http://www.nytimes.com/roomfordebate/2013/01/03/venezuela-post-chavez/progress-in-chavismo-entrenched-venezuela-will-be-slow

  2. Professor Uziel Nogueira says: Ambassador Patrick Duddy’s analysis is right on target. Chavez foreign policy — particularly strong economic-trade links with neighboring countries — cannot be rolled back easily. Like Fidel Castro in Cuba of the 20th century, Chavez has changed the Venezuelan society in the 21st century. Even an elected US friendly Venezuelan president cannot reverse the country’s integration in the trading bloc MERCOSUR-UNASUR. The days when Venezuela was known in the State Department as an “oil producing democracy’ are definitely over.


    The main concern in South America is how the post Hugo Chavez era will be handle in Caracas.

    For the first time ever, South America is living a period of economic prosperity and social progress. A political and social destabilized Venezuela could end this auspicious cycle in the region.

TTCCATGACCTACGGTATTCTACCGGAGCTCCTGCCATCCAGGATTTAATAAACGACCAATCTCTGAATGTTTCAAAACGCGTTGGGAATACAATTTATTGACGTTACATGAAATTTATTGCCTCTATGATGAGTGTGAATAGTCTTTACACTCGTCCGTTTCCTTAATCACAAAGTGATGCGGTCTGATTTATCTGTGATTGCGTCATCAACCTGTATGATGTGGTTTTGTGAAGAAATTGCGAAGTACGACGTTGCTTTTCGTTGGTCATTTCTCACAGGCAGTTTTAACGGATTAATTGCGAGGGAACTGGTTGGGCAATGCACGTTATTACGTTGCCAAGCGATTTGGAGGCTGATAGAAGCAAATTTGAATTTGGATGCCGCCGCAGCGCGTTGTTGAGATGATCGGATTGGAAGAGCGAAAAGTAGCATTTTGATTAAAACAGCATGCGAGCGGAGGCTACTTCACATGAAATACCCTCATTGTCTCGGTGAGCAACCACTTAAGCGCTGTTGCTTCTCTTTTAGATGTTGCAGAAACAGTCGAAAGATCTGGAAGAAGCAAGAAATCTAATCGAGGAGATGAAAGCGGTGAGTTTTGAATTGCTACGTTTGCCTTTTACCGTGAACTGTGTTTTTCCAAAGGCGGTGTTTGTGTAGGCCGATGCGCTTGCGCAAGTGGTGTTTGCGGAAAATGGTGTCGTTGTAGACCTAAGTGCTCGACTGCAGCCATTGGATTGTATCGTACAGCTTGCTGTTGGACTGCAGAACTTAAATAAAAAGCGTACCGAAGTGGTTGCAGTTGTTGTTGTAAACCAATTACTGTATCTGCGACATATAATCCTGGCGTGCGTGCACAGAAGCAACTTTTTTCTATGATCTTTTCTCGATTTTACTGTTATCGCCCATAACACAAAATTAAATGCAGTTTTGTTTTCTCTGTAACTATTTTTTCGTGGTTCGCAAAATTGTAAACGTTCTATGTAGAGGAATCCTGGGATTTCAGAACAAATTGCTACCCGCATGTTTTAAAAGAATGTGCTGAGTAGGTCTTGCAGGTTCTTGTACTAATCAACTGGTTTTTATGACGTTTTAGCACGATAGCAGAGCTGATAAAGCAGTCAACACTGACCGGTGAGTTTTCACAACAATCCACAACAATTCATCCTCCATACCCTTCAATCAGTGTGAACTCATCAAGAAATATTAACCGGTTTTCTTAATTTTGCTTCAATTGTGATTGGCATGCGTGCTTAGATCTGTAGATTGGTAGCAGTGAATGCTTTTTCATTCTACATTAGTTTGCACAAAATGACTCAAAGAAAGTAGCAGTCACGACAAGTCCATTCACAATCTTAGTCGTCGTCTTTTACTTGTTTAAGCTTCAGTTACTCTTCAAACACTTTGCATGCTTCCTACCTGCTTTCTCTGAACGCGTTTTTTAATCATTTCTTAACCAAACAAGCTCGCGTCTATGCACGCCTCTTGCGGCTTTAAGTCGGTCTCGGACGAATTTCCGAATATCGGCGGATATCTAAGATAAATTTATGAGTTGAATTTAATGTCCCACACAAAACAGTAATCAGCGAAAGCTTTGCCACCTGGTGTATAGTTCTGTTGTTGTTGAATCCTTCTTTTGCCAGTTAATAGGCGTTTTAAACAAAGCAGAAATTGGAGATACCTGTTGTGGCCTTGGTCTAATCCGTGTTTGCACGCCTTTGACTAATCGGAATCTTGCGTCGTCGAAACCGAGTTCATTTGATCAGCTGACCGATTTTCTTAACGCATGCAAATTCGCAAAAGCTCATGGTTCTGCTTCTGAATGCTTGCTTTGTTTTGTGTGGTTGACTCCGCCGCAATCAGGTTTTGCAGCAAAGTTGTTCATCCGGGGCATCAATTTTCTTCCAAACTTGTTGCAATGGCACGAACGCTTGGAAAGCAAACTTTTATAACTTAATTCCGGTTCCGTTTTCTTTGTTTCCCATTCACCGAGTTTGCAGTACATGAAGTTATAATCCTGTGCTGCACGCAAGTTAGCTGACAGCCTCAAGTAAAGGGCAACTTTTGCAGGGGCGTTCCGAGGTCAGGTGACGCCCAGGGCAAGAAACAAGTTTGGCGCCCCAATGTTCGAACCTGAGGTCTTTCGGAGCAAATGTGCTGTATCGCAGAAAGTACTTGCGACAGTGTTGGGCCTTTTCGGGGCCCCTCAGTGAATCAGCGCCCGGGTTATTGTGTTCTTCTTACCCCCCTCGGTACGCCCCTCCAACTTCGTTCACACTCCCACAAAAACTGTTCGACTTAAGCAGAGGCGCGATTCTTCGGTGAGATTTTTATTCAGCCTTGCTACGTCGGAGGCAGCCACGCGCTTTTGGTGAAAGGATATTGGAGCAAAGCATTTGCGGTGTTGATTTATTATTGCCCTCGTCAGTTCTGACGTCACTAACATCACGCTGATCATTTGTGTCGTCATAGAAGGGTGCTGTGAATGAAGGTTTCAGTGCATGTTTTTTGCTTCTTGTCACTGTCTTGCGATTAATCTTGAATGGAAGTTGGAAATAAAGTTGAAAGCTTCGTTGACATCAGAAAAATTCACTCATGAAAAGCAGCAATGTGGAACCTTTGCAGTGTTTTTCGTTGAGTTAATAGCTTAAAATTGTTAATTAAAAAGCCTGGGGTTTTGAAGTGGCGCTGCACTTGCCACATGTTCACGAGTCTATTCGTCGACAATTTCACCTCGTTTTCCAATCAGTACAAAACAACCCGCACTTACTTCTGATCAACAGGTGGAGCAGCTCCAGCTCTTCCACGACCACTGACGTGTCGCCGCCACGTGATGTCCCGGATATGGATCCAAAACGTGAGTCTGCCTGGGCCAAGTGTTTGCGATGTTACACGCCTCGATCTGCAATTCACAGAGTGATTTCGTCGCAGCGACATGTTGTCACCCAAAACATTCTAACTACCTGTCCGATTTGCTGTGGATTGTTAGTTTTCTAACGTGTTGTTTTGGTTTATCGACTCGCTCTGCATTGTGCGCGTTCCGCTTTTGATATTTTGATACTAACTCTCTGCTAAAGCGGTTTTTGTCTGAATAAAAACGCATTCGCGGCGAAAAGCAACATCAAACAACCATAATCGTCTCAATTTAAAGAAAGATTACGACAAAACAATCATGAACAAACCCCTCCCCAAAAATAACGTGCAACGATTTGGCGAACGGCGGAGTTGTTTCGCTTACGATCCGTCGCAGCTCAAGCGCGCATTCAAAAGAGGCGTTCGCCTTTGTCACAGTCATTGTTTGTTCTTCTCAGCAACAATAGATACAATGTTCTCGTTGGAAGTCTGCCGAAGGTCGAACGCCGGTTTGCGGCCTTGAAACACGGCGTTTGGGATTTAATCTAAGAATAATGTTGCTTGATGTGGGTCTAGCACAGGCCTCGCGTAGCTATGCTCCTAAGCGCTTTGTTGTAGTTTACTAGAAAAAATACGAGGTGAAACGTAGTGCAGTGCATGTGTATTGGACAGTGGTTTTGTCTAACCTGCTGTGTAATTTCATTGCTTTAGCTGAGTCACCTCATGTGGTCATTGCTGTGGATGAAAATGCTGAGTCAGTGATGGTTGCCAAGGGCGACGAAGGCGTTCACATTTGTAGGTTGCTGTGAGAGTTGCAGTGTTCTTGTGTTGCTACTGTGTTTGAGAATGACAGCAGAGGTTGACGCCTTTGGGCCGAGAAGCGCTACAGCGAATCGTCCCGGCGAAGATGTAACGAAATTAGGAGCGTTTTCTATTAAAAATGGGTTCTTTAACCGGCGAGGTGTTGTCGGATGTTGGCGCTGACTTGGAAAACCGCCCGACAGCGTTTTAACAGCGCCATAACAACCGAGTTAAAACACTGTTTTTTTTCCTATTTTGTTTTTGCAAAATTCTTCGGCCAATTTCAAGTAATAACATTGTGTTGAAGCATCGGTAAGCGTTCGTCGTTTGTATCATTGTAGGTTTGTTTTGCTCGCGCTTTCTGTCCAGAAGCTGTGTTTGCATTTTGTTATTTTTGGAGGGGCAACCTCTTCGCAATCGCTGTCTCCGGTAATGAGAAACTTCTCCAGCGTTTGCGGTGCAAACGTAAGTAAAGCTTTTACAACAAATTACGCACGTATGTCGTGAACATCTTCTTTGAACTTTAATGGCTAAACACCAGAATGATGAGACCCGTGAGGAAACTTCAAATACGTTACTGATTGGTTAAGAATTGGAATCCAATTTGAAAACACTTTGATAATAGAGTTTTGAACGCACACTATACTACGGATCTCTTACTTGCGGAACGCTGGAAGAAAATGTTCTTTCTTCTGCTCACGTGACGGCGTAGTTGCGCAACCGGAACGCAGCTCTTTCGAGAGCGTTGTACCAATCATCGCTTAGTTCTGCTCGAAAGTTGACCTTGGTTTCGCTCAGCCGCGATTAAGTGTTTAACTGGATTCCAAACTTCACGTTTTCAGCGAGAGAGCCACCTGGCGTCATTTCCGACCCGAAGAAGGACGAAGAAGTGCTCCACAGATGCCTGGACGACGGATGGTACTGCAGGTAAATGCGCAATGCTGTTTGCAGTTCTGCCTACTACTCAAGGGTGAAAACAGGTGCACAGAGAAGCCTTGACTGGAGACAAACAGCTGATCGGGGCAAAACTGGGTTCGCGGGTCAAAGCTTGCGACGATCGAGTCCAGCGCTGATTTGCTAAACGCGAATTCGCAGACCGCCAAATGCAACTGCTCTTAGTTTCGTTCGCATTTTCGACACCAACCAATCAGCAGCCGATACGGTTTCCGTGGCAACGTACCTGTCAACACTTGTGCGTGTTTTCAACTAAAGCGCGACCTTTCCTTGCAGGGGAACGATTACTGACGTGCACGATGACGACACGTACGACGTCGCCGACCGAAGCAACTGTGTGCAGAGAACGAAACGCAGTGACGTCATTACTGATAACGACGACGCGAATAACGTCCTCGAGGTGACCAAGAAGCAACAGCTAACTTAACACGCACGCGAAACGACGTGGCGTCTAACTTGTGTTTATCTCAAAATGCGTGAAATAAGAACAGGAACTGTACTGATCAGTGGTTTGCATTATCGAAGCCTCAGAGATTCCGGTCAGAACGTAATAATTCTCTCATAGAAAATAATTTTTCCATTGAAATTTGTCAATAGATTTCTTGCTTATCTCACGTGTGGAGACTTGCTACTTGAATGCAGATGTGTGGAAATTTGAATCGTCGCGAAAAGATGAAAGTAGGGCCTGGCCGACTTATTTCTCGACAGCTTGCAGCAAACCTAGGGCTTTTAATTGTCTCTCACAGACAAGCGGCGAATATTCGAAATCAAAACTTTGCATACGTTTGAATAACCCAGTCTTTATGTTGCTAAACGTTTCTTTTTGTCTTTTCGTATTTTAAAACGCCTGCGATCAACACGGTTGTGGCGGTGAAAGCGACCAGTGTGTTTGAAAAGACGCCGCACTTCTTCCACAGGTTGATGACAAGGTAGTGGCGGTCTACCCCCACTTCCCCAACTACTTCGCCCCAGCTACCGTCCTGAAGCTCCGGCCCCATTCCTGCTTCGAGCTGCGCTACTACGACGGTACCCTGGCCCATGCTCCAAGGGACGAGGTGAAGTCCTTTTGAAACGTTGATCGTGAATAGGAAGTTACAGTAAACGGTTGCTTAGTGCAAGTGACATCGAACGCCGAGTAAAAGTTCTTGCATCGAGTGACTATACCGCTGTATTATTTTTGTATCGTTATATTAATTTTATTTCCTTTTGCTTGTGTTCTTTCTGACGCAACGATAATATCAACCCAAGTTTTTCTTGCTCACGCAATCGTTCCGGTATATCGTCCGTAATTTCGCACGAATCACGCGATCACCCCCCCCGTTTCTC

http://www.nytimes.com/roomfordebate/2013/01/03/venezuela-post-chavez/progress-in-chavismo-entrenched-venezuela-will-be-slow

  3. By now, it is easy to recite the litany of problems facing Venezuela. At the top of the list are a huge fiscal deficit (around 20 percent) and high inflation (just under 18 percent), decaying infrastructure, mismanaged petroleum sector, shortages of basic goods, periodic blackouts and widespread crime and insecurity. All of these derive in some measure from severe institutional weaknesses, a product of Hugo Chávez’s one-man, 14-year rule. Whether his successor comes from his camp or from the opposition, reform and improved governance will be essential. Difficult choices will have to be made. It will be impossible to tackle such acute problems simultaneously on all fronts. If Chavistas retain power, they should quickly take steps to rein in spending, rebuild relations with Venezuela’s business and professional communities and encourage foreign investment. Revamping PDVSA, the state oil company, should also get high priority. If the opposition takes over, its members should move gradually. An unwavering commitment to social programs — the popular “misiones” — will be vital, as will pursuing badly needed economic and security reforms. Similarly, a new government should not entirely jettison Chávez’s foreign policy from one day to the next, but should move in a piecemeal fashion. Moderation should steadily fill in for Chávez’s charisma and grandiosity.